Premier Guitar

DV Mark DV40 212 Amp Review

September 20, 2011

DV Mark, based in Chieti, Italy, may not be a household name to American guitarists, but it’s a growing brand with a reputation for excellent tube guitar and bass amps, the latter of which are sold under the Markbass name. Players from jazz/fusion axeslinger Frank Gambale to rock studio stalwart Danny Kortchmar have made DV Mark amps part of their rigs over the last few years. Much of the company’s success may have to do with its ability to build tube amps that sound great while deviating from the classic tube-amp templates that dominate the market. The DV40 is fine example of that strategy.

Not Your Typical Tube Amp
The DV40 looks more like a 2x12 cabinet than a combo at first glance. Covered in an attractive, smooth black vinyl with black plastic corners, the DV Mark looks rugged and built for gigging guitarists—there’s no retro-minded fussing or overwrought concessions to the boutique crowd to be seen anywhere.

At slightly more than 37 pounds, the DV Mark is surprisingly light for a 2x12 combo. Its tube complement consists of a pair of EL34s and three 12AX7s, and it features cool, practical features—like a rear-mounted Pentode/Triode mode and a top-panel Continuous Power Control that dials up power settings ranging from .5 to 40 watts—that add flexibility to the power section. Another nice feature is the Advanced Tube Control System (ATCS) Interface, which features a USB jack for connecting the amp to your computer, where you can view data about tube performance. There’s also a Bias switch around back that changes the bias from high to low for even more tonal options.

In an unusual design move, DV Mark placed the DV40 chassis on the bottom of the cabinet and used a ribbon cable to connect the chassis, power section, and the top-mounted controls. The unique approach to weight distribution makes the amp feel solid, balanced, and relatively light. The 12" speakers feature custom neodymium magnets made specifically for the DV40.

From left to right, the control panel has high- and low-impedance inputs, a Norm/ Bright switch, Gain and Master controls for channel 1, Drive and Master for channel 2, and global Bass, Middle, High, Riverbero (reverb), and Presence knobs. The Continuous Power Control goes from 40 watts to 1 watt in pentode mode, or 15 to .5 watts in triode mode. As the control’s label indicates, about halfway through the knob’s throw, power switches from class AB to class A operation. The DV40 212’s Pre Out, Amp In, and Footswitch jacks, as well as the Power and Standby switches are conveniently placed on the top panel. Another very thoughtful touch is the red LED that flashes when you’re powering up to let you know the tubes are still warming up. When the tubes are ready to crank, the LED glows a solid red.

The bottom back panel has the standard IEC input for power, and in addition to the aforementioned USB jack, Pentode/Triode and Bias switches, there are speaker outputs for 16, 8, or 4 Ω.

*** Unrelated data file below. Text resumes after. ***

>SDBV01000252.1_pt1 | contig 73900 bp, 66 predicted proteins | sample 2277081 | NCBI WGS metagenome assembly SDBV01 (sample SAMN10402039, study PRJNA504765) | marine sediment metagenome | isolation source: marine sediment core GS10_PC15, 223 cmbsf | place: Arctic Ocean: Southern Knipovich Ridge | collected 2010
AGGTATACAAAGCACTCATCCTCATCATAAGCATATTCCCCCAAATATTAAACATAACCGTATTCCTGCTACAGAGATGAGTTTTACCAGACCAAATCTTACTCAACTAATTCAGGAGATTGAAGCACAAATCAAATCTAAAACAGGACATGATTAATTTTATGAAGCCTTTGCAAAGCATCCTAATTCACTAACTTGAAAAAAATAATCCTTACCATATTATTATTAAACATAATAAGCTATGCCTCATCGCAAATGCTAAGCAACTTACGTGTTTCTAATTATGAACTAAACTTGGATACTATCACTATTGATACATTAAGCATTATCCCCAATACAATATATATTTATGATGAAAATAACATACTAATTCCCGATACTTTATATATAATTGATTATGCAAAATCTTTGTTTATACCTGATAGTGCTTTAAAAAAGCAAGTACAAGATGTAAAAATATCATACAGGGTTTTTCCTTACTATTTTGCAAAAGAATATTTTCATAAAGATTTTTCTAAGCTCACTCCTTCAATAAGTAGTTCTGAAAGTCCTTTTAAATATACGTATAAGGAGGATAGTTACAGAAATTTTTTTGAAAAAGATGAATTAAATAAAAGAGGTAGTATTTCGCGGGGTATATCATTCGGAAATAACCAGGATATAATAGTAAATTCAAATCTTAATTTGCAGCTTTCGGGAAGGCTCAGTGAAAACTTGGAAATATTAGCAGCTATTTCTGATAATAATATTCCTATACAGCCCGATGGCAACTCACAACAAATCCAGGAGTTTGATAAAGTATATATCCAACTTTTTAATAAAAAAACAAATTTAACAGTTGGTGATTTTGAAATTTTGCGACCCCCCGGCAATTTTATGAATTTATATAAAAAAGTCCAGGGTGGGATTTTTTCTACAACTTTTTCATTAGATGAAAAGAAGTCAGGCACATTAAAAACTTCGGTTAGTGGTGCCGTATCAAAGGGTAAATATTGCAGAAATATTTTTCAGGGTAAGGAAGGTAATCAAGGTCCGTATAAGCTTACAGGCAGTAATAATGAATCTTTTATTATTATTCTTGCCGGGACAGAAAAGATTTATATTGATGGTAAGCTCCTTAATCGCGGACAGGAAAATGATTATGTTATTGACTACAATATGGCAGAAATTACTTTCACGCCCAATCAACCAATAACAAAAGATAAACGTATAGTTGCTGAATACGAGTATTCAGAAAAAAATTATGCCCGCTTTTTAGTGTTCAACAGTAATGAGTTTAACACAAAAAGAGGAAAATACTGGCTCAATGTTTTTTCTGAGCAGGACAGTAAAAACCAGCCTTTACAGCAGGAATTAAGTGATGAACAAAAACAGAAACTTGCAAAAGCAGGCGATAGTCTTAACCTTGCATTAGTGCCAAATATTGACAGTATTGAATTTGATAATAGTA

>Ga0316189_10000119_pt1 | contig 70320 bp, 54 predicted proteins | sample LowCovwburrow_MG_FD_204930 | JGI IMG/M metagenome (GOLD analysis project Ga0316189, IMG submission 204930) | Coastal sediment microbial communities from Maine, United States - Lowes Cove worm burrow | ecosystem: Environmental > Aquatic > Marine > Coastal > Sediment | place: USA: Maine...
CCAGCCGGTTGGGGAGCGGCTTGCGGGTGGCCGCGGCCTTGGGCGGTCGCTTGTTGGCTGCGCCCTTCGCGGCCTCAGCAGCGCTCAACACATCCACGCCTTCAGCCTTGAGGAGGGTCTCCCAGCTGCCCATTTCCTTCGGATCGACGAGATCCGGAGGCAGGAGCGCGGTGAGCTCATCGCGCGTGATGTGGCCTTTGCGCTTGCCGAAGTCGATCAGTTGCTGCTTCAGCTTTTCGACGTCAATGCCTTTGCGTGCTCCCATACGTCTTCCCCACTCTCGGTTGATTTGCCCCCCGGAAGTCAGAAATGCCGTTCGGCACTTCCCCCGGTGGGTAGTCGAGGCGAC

Out on the Range
While the DV40 pumps out tones that run a wide gamut, it regularly—and impressively—evoked at least four of my favorite tones: a 1980s Jim Kelley combo, Ty Tabor’s Gretchen Goes to Nebraska tones, Sheer Heart Attack-era Brian May saturation and sustain, and the sounds of a cranked ’70s Orange OR120.

Channel 1 is a good clean channel, but a great gain channel. There isn’t a lot of headroom there, but with the Continuous Power Control set to full pentode power you can get syrupy cleans and really mean grind by playing with the guitar’s volume knob, which I did with a ’50s Tribute Les Paul Studio.

Channel 2 engages an extra 12AX7 stage to add more gain—which effectively makes it more like a single-channel amp with a boost. You have to be careful with the bright mode in this channel, though, because distorted sounds don’t work nearly as well with channel two’s added top end as they do for the cleaner channel one. Further, on channel 2 the bottom end has a compressed, crunchy character that’s simultaneously tight and loose—it’s almost as if there were a germanium boost engaged. Even with the drive at the lowest settings, there is an interesting grind in the distortion that separates notes and lends a compressed, sharp-edged attack. The flute-ish, chopping quality of notes with this setting were what reminded me of the previously mentioned Orange. It’s fat and juicy, with a spitty quality that’s simultaneously raging, sonorous, and billowing with sustain.

The Continuous Power Control is a great feature that works quite well with both channels. In pentode mode, it’s ideal for, say, a club situation where you have to bring the volume down at minimal expense to your tone. In triode mode, volume can be drastically reduced, but at the price of a more compressed sound that has some unpleasant artifacts as the sound decays. I didn’t hear a big difference in the two bias modes: There was a little more clarity in the high setting that many players would be hard-pressed to notice, but tubes will likely last significantly longer in low-bias mode.

No matter where you set the tone controls, the DV40 retains its voice—but the EQ is effective for refining it. Presence and High have great range, and Middle provides plenty of cut and boost—but it isn’t great for scooped hard-rock or metal sounds.

The Verdict
The DV40 inhabits a unique place among tube amps. It’s rich, even though it doesn’t have a lot of headroom, and there’s tons of gain on tap—though it comes at the cost of some low-end definition. However, sustain and harmonics are plentiful, and I found myself really enjoying the experience of playing it—in fact, I used it on a variety of projects to good effect. It isn’t a Marshall, Fender, or Mesa/Boogie, and it’s a better amp for that individuality.
Buy if...
you want a light, unique-sounding combo with smart new features and many tonal options.
Skip if...
you need more clean headroom.

Street $1295 - DV Mark -